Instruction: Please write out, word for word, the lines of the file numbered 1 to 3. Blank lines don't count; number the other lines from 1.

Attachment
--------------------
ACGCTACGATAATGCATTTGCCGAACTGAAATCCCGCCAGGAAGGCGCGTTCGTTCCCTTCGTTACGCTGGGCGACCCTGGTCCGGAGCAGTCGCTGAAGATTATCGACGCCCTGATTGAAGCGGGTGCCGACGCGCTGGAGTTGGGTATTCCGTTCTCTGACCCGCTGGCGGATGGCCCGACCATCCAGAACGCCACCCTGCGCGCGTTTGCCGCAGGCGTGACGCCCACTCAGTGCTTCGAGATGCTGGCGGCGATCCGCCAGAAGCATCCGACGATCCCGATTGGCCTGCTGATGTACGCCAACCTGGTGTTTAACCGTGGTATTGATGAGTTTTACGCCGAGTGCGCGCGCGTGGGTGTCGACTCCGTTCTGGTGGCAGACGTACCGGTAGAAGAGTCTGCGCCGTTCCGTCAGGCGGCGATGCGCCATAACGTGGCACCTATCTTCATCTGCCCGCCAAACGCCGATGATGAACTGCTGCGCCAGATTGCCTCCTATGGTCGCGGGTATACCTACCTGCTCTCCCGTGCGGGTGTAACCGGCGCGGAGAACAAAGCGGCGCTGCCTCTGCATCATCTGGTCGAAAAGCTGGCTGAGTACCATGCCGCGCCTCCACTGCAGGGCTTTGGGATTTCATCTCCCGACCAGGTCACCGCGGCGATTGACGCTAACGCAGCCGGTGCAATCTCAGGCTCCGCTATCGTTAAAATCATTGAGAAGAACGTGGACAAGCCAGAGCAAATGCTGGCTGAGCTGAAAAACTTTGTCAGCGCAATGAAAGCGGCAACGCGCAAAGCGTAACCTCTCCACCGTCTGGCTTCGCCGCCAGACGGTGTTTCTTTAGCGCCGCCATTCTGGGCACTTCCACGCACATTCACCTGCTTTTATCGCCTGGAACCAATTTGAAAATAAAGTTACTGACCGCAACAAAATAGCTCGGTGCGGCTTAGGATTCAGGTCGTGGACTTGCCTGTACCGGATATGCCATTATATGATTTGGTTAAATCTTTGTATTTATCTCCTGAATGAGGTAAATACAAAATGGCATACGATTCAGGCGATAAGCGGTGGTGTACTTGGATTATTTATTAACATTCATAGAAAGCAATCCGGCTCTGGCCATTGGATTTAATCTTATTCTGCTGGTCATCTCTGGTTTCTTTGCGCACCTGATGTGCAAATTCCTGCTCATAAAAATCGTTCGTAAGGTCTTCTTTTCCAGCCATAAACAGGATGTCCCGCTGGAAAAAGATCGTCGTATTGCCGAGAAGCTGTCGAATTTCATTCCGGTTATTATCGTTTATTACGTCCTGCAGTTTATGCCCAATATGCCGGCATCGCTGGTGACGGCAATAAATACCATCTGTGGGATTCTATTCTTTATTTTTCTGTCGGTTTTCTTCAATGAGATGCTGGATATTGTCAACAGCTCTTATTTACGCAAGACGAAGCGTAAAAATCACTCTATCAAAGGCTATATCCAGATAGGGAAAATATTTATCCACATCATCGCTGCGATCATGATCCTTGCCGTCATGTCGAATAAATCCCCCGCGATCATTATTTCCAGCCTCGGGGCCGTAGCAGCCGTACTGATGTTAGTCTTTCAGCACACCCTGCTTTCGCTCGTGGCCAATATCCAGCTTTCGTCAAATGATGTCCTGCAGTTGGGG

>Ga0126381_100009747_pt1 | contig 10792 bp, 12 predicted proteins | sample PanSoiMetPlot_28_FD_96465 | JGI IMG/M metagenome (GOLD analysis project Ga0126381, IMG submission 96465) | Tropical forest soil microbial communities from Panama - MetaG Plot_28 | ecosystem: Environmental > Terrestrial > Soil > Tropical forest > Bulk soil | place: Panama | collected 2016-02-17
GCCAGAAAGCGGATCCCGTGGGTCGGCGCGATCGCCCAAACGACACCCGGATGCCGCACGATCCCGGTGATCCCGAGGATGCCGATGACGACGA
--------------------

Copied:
ACGCTACGATAATGCATTTGCCGAACTGAAATCCCGCCAGGAAGGCGCGTTCGTTCCCTTCGTTACGCTGGGCGACCCTGGTCCGGAGCAGTCGCTGAAGATTATCGACGCCCTGATTGAAGCGGGTGCCGACGCGCTGGAGTTGGGTATTCCGTTCTCTGACCCGCTGGCGGATGGCCCGACCATCCAGAACGCCACCCTGCGCGCGTTTGCCGCAGGCGTGACGCCCACTCAGTGCTTCGAGATGCTGGCGGCGATCCGCCAGAAGCATCCGACGATCCCGATTGGCCTGCTGATGTACGCCAACCTGGTGTTTAACCGTGGTATTGATGAGTTTTACGCCGAGTGCGCGCGCGTGGGTGTCGACTCCGTTCTGGTGGCAGACGTACCGGTAGAAGAGTCTGCGCCGTTCCGTCAGGCGGCGATGCGCCATAACGTGGCACCTATCTTCATCTGCCCGCCAAACGCCGATGATGAACTGCTGCGCCAGATTGCCTCCTATGGTCGCGGGTATACCTACCTGCTCTCCCGTGCGGGTGTAACCGGCGCGGAGAACAAAGCGGCGCTGCCTCTGCATCATCTGGTCGAAAAGCTGGCTGAGTACCATGCCGCGCCTCCACTGCAGGGCTTTGGGATTTCATCTCCCGACCAGGTCACCGCGGCGATTGACGCTAACGCAGCCGGTGCAATCTCAGGCTCCGCTATCGTTAAAATCATTGAGAAGAACGTGGACAAGCCAGAGCAAATGCTGGCTGAGCTGAAAAACTTTGTCAGCGCAATGAAAGCGGCAACGCGCAAAGCGTAACCTCTCCACCGTCTGGCTTCGCCGCCAGACGGTGTTTCTTTAGCGCCGCCATTCTGGGCACTTCCACGCACATTCACCTGCTTTTATCGCCTGGAACCAATTTGAAAATAAAGTTACTGACCGCAACAAAATAGCTCGGTGCGGCTTAGGATTCAGGTCGTGGACTTGCCTGTACCGGATATGCCATTATATGATTTGGTTAAATCTTTGTATTTATCTCCTGAATGAGGTAAATACAAAATGGCATACGATTCAGGCGATAAGCGGTGGTGTACTTGGATTATTTATTAACATTCATAGAAAGCAATCCGGCTCTGGCCATTGGATTTAATCTTATTCTGCTGGTCATCTCTGGTTTCTTTGCGCACCTGATGTGCAAATTCCTGCTCATAAAAATCGTTCGTAAGGTCTTCTTTTCCAGCCATAAACAGGATGTCCCGCTGGAAAAAGATCGTCGTATTGCCGAGAAGCTGTCGAATTTCATTCCGGTTATTATCGTTTATTACGTCCTGCAGTTTATGCCCAATATGCCGGCATCGCTGGTGACGGCAATAAATACCATCTGTGGGATTCTATTCTTTATTTTTCTGTCGGTTTTCTTCAATGAGATGCTGGATATTGTCAACAGCTCTTATTTACGCAAGACGAAGCGTAAAAATCACTCTATCAAAGGCTATATCCAGATAGGGAAAATATTTATCCACATCATCGCTGCGATCATGATCCTTGCCGTCATGTCGAATAAATCCCCCGCGATCATTATTTCCAGCCTCGGGGCCGTAGCAGCCGTACTGATGTTAGTCTTTCAGCACACCCTGCTTTCGCTCGTGGCCAATATCCAGCTTTCGTCAAATGATGTCCTGCAGTTGGGG

>Ga0126381_100009747_pt1 | contig 10792 bp, 12 predicted proteins | sample PanSoiMetPlot_28_FD_96465 | JGI IMG/M metagenome (GOLD analysis project Ga0126381, IMG submission 96465) | Tropical forest soil microbial communities from Panama - MetaG Plot_28 | ecosystem: Environmental > Terrestrial > Soil > Tropical forest > Bulk soil | place: Panama | collected 2016-02-17
GCCAGAAAGCGGATCCCGTGGGTCGGCGCGATCGCCCAAACGACACCCGGATGCCGCACGATCCCGGTGATCCCGAGGATGCCGATGACGACGA